He argued that, legislation needs to be set aside for the Nigerian Gas Industry outside the existing law regulating Crude oil before Nigerian Gas could be properly annexed, particularly for internal usage, adding that not much of Nigerian Gas has been harnessed with the nation’s primary focus being on crude oil production yet the nation could not support its electricity generation turbine with adequate gas.
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Further in his analysis, Oke posited that the progress recorded in the Gas is not too impressive. He believes there is disconnect in the actual gas reserve and gas production for local consumption, saying such has caused a distortion in the Nigerian power sector.
“The amount of gas available is attached to the export market and it makes commercial sense to gas producers to produce gas and sell abroad and make a lot of money. This is because the pricing of gas domestically wasn’t commercially realistic, so the Power sector suffers inadequate gas supply that would have been used to make it function, because it actually rely on gas that is produced. If the amount of gas require domestically is being produced, that means every home in Nigeria will not be without electricity”
“We also look into the issue of LPG, which is Liquefied Petroleum Gas. This is essentially for cooking gas as well as DLPG for domestic use. But we still have long queue for Kerosene, that is the kind of disconnect am talking about, because we didn’t have substitute for kerosene and yet it is not made available.”
“On the other hands, I can’t really see any legal framework in the Gas sector, we had flexible framework which is ought to have led into documentation in terms of agreement and as to market and so on.”
“Two days ago, the CBN came up with a policy, which is a new way to funding areas such as Agric and Power, but gas and oil is totally out of the picture. What this portends is that, there is no policy backing a new way to fund Gas sector the more. So the picture is not as impressive as Dr. Ige will want us to believe”.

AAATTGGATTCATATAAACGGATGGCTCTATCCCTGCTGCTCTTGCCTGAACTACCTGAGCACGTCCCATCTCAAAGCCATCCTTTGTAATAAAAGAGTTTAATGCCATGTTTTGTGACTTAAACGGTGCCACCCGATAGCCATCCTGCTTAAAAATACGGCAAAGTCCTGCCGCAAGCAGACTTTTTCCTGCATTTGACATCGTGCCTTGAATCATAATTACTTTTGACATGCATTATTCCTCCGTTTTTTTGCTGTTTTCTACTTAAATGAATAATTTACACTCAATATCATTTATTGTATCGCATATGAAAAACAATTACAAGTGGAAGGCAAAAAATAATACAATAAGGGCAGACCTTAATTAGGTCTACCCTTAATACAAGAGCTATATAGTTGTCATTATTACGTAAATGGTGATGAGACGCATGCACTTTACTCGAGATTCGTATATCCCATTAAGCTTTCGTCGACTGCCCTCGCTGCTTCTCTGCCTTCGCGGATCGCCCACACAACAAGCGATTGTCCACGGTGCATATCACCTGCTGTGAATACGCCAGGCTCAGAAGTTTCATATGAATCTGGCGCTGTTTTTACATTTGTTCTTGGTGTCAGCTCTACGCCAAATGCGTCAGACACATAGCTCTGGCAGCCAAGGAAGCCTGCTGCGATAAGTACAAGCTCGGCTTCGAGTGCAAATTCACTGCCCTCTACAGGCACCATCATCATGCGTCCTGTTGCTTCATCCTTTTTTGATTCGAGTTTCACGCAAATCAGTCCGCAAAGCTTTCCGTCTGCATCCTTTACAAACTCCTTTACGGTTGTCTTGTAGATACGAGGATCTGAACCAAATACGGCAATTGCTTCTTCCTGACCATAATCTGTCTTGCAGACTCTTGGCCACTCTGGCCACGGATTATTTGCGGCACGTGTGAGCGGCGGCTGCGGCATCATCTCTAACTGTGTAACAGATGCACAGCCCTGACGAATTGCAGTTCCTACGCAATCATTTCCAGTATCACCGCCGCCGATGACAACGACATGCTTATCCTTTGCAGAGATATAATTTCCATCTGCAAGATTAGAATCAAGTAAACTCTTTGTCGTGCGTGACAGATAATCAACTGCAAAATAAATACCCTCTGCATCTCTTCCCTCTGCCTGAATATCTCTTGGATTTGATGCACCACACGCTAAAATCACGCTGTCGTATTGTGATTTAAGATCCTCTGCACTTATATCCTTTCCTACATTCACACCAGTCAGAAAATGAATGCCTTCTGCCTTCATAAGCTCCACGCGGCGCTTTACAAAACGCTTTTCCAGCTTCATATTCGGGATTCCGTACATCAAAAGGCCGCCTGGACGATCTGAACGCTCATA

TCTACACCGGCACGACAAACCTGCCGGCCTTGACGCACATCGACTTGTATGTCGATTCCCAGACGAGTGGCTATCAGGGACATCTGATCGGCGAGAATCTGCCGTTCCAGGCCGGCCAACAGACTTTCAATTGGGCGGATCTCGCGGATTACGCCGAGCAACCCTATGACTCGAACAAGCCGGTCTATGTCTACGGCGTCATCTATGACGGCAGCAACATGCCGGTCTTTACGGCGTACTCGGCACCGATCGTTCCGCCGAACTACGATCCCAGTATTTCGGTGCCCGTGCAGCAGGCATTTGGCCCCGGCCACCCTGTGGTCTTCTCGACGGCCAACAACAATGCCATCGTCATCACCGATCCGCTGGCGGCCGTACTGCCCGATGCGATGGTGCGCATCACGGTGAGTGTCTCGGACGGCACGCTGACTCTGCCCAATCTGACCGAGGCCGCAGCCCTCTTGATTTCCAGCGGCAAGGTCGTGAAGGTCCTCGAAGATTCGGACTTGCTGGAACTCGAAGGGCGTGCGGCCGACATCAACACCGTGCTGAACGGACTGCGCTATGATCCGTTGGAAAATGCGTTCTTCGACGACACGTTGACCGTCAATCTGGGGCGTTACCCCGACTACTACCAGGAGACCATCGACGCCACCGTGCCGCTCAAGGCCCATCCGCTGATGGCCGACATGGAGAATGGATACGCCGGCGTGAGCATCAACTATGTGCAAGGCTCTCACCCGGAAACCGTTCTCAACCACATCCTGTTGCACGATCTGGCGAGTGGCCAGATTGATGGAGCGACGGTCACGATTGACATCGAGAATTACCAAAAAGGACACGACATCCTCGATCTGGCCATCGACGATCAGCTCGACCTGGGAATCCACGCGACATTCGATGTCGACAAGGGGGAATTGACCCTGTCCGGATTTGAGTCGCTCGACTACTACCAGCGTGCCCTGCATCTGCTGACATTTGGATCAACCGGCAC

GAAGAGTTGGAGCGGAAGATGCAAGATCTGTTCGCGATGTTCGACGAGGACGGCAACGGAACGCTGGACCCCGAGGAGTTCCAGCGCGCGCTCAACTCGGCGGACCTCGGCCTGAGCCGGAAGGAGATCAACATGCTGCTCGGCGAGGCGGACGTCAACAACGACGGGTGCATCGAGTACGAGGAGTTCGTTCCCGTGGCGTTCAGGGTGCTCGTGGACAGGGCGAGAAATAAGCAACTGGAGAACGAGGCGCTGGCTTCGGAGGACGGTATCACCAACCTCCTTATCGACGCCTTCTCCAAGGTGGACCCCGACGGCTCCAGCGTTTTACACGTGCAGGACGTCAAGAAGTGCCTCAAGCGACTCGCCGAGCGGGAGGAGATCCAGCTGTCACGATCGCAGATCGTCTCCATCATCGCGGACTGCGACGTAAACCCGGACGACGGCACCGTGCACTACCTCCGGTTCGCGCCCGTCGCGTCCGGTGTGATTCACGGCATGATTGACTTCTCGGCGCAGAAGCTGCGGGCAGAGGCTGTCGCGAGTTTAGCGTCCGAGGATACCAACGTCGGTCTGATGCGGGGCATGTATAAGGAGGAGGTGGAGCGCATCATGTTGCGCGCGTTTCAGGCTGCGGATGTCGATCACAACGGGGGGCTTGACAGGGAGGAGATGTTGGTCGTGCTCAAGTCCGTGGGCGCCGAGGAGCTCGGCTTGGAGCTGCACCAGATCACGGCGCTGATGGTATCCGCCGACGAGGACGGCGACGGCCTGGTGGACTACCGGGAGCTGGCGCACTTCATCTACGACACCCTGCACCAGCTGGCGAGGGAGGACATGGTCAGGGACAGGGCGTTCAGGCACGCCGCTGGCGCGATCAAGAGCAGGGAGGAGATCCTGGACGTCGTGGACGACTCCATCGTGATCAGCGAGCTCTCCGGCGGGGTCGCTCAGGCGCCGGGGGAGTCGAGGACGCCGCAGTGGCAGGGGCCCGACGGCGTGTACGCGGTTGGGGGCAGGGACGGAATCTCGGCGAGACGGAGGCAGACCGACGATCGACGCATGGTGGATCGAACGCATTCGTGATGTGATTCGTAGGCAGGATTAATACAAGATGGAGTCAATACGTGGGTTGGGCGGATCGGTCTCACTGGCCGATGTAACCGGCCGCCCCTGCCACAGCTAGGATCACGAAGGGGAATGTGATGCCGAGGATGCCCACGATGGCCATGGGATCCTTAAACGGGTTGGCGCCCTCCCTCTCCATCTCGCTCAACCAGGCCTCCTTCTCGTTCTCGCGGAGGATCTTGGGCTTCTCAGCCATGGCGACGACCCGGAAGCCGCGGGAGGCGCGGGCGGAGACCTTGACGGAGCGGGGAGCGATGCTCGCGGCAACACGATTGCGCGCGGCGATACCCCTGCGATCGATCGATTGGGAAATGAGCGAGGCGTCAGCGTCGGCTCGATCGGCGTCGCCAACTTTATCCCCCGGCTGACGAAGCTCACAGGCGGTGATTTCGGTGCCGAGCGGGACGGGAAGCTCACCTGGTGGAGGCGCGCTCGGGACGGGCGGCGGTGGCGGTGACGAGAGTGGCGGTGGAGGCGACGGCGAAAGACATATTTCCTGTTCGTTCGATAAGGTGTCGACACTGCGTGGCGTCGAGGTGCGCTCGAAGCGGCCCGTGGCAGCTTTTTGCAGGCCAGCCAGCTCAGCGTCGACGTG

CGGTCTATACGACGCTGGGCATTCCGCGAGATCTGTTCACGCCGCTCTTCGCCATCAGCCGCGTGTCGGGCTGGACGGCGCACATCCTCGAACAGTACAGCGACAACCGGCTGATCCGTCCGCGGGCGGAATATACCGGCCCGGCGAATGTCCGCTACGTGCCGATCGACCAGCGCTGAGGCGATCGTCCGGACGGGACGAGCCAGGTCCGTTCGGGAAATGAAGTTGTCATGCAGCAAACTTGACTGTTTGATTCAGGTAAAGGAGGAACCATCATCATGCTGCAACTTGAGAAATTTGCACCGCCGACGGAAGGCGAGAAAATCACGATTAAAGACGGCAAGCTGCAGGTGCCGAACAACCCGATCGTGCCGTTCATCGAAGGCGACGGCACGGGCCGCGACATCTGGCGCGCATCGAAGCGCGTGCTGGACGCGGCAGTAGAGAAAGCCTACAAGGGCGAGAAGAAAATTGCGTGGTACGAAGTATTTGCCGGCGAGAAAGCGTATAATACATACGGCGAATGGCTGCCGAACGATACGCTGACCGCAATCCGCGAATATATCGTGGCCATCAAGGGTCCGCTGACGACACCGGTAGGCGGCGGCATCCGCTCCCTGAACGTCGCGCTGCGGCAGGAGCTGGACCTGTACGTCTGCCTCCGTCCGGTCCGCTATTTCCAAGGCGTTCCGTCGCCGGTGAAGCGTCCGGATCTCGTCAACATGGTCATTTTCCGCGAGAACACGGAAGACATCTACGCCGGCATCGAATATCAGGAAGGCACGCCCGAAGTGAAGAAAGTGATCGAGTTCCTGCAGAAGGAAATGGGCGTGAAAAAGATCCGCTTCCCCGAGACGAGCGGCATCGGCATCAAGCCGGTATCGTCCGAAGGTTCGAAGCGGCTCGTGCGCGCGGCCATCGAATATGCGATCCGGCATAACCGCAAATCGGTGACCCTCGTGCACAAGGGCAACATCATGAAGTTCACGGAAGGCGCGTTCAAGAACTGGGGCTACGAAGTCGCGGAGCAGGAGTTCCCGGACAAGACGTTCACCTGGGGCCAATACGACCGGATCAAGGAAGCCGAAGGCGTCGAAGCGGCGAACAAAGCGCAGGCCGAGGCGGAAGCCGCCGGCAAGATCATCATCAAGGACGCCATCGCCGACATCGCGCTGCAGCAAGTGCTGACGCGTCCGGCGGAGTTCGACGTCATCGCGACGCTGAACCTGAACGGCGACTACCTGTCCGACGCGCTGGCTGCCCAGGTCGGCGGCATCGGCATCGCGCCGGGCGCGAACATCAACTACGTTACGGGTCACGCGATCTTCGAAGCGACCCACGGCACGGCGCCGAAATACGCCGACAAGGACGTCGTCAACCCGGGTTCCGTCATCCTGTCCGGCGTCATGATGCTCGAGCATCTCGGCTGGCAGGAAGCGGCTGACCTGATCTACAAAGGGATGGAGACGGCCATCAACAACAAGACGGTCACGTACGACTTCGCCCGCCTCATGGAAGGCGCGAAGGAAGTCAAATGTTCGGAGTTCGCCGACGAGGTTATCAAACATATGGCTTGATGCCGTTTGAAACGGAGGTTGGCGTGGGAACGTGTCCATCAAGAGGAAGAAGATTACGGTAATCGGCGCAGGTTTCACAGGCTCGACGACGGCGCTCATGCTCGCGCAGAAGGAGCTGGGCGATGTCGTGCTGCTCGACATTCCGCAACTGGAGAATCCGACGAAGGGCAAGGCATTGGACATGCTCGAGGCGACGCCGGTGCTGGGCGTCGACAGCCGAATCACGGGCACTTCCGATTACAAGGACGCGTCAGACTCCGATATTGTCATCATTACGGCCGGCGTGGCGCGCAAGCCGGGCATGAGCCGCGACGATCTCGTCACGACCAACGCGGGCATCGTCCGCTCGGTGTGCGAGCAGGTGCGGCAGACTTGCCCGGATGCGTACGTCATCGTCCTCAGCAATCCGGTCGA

“We have not really had the regulatory regime that will deal with pricing, the consumption as well as to strike a balance between the export market and the domestic utilization.”
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“There is no amount of gas that is produce in Nigeria that cannot be consumed locally, because we really need the substance to power the country, which should be the trend. But the business side of it focuses more on export and creates the kind of disconnect.”
“Today, I can’t point to any gas law in Nigeria, of course we have the Petroleum law and the rest, but the actual legal framework for the gas sector is missing, which really is key because the country still essentially rely on gas to power policy.” He argued.
Professor Wale Dosunmu, (Dept. of Petroleum UNIPORT, though did not rule out private sector in his submission. He believes there should be a blend of both the domestic and external factor in addressing the renew downturn in the Nigerian Gas industry. Dosunmu expressed his worries on how best Nigeria could measure the development in the gas sector, especially now that evolution of Shore gas is affecting the global price revenue, which he noted also affecting Nigeria’s gas production capacity.
“Yes, we have made a lot of progress, but the issue to be address is that there are certain basic fundamentals that are necessary to drive the gas business. One is that government can act as a driver, but the principal things to drive it are the companies.”